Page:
Peoria files lawsuit against former city attorney, mayor

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City of Peoria

Peoria City Hall

The city of Peoria filed a lawsuit against the former mayor and city attorney, alleging the attorney received payments she wasn’t entitled to on her way out the door. 

Former City Attorney Vanessa Hickman left Peoria in January 2023 to join Arizona Attorney General Kris Mayes’ office. The city paid her over $218,000 in severance pay and other benefits from the city, according to the lawsuit.

But months later, the city — now under a new mayor and city manager — claimed those payments were made in error.

“Through an outside legal review, the city of Peoria determined that the $138,795 payment issued to Vanessa Hickman was not made in accordance with her employment contract, or city code, and that the city had received nothing in return for the payment issued to her,” according to a city statement.

The dispute centers on differing interpretations of language in Hickman’s employment contract.

In the lawsuit, the city alleged Hickman was entitled to receive only $80,000 under her employment contract, because she voluntarily resigned. The additional $139,000 should only have been paid out if Hickman was fired or resigned “in lieu of termination.”

The city cited a clause in the contract that states, “In the event the city attorney is terminated by the City Council, or separates in lieu of termination, during the time that Employee is willing and able to perform the duties of city attorney, then in that event the City Council shall pay Employee a lump sum cash payment.”

The Arizona Republic reported Hickman responded to the initial allegations by threatening to sue the city for $1 million after city officials contacted her new employer, the Attorney General’s Office, about the issue.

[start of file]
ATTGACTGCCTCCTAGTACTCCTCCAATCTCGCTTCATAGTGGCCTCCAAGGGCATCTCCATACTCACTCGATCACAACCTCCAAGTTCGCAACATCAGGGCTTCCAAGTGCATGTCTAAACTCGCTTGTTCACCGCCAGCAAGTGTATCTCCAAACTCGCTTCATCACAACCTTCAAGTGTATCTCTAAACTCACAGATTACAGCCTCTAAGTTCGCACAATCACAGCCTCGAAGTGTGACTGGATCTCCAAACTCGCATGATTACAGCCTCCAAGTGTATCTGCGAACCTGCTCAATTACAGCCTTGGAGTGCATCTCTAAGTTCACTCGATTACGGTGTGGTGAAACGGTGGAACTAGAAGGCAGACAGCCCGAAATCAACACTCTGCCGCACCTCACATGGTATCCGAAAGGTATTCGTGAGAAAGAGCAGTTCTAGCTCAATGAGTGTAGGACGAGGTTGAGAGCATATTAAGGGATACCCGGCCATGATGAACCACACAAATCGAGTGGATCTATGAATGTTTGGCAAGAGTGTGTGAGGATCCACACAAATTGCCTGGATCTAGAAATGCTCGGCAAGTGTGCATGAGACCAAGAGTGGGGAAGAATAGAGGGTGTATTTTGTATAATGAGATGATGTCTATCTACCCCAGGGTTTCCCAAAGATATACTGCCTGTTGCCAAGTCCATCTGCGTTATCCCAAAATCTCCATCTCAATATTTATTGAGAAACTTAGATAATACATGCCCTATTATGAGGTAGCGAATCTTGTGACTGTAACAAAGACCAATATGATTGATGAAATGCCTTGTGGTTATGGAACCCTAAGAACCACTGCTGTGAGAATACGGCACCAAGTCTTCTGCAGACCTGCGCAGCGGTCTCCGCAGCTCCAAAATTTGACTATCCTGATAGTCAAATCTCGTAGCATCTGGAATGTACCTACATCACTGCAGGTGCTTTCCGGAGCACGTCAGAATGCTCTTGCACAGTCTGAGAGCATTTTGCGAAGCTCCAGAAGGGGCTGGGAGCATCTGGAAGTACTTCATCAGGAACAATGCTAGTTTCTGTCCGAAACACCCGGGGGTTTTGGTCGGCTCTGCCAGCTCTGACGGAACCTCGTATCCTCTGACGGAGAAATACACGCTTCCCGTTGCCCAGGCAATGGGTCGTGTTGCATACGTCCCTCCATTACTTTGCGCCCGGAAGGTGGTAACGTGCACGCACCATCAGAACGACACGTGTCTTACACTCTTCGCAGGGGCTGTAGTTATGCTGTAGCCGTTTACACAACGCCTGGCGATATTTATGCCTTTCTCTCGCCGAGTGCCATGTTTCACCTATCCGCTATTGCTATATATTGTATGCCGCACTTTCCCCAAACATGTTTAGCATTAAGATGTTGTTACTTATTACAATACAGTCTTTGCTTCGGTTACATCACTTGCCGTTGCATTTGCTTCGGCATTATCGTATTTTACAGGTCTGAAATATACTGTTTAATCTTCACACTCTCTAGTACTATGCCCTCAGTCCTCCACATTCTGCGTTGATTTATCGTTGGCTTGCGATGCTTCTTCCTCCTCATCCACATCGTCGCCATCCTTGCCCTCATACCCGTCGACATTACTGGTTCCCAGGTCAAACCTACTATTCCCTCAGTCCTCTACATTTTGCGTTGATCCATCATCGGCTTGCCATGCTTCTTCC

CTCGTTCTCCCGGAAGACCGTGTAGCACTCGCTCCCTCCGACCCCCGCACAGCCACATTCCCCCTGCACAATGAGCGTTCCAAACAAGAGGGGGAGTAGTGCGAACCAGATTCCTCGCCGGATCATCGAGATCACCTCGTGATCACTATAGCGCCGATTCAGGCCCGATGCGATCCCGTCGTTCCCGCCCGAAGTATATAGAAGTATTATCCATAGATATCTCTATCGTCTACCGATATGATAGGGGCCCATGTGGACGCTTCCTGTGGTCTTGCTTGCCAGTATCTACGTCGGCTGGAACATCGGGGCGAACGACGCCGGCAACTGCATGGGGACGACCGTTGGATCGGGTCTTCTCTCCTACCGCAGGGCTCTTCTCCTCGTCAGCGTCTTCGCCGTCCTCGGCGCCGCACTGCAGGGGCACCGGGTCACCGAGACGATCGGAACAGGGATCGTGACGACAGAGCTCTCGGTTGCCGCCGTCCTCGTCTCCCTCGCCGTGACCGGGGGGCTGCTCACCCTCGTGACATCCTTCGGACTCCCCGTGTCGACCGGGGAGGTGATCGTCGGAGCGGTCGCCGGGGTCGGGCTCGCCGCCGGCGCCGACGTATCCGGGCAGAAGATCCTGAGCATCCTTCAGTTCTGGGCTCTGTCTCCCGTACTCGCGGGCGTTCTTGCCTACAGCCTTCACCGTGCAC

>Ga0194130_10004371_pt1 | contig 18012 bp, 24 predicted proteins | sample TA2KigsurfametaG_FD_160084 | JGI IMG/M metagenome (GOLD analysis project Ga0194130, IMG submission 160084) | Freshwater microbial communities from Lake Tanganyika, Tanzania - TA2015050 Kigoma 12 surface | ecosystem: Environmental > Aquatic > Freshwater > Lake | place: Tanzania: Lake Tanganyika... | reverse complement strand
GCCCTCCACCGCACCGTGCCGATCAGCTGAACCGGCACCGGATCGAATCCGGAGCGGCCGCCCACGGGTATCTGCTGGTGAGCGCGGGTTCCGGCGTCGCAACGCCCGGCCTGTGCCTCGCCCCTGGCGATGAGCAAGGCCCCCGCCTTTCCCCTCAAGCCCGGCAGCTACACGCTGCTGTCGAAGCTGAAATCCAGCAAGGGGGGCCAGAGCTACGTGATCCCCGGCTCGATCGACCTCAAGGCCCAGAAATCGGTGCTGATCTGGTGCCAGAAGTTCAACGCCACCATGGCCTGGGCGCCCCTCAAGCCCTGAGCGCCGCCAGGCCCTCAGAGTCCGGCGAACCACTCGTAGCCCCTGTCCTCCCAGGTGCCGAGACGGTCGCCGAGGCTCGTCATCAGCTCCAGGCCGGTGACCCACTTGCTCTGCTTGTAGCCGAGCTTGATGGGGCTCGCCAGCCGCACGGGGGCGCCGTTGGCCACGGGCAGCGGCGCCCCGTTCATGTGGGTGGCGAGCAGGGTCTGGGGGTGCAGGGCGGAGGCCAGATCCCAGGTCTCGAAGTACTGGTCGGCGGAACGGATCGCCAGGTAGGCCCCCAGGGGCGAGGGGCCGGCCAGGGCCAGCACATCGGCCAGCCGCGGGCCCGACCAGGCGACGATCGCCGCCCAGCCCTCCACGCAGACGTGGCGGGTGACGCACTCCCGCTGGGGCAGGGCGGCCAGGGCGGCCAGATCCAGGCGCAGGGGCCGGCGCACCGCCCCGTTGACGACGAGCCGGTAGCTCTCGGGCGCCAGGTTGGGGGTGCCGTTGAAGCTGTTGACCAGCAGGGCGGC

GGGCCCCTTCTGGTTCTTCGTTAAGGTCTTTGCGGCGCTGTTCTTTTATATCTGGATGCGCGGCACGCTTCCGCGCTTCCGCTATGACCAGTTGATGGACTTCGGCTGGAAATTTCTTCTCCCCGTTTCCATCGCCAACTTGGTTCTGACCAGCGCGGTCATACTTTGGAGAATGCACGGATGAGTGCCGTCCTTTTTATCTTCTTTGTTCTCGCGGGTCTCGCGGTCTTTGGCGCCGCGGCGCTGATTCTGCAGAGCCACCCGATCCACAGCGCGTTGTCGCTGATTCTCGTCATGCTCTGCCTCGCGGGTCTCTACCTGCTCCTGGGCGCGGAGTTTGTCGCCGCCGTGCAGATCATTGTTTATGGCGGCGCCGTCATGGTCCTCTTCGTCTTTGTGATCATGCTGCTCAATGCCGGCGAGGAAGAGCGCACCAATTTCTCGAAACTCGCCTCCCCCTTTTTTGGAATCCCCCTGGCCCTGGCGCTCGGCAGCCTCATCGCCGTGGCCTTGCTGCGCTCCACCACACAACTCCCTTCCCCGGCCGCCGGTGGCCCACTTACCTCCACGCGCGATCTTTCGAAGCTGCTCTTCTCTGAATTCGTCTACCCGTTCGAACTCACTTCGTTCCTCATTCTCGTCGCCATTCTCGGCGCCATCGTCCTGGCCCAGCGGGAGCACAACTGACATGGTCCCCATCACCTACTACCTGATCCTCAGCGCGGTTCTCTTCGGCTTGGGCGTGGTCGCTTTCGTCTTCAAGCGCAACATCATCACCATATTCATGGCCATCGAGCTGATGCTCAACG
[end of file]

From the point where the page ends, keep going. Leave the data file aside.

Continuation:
The city also alleged former Mayor Cathy Carlat sent an email to city staff telling them that Hickman was resigning in lieu of termination in order to facilitate the larger payment. The lawsuit alleged that the email was sent on Jan. 3, 2023, just two hours before a new mayor was sworn in to office.

Carlat denied there was anything untoward about the severance payment, saying it complied with the terms of Hickman’s employment agreement that was approved by the City Council in 2022, which did not specifically define what resigning in lieu of termination means.

“Separation in lieu of termination, that means separation for any reason … there was no fraud, no collusion,” Carlat said.

She alleged the lawsuit was politically motivated.

Peoria Mayor Jason Beck was elected in 2022 and succeeded Carlat in office. 

In August 2023, Chad F. Campbell, an attorney for Carlat and Hickman, wrote a letter to the city claiming Beck likely would have moved to fire Hickman when he took office. 

The letter pointed out that Hickman, as city attorney, was involved in the firing of Rick Buss, a Beck ally. Buss was fired from the city in 2021. He later worked on Beck’s campaign and is now an assistant city manager.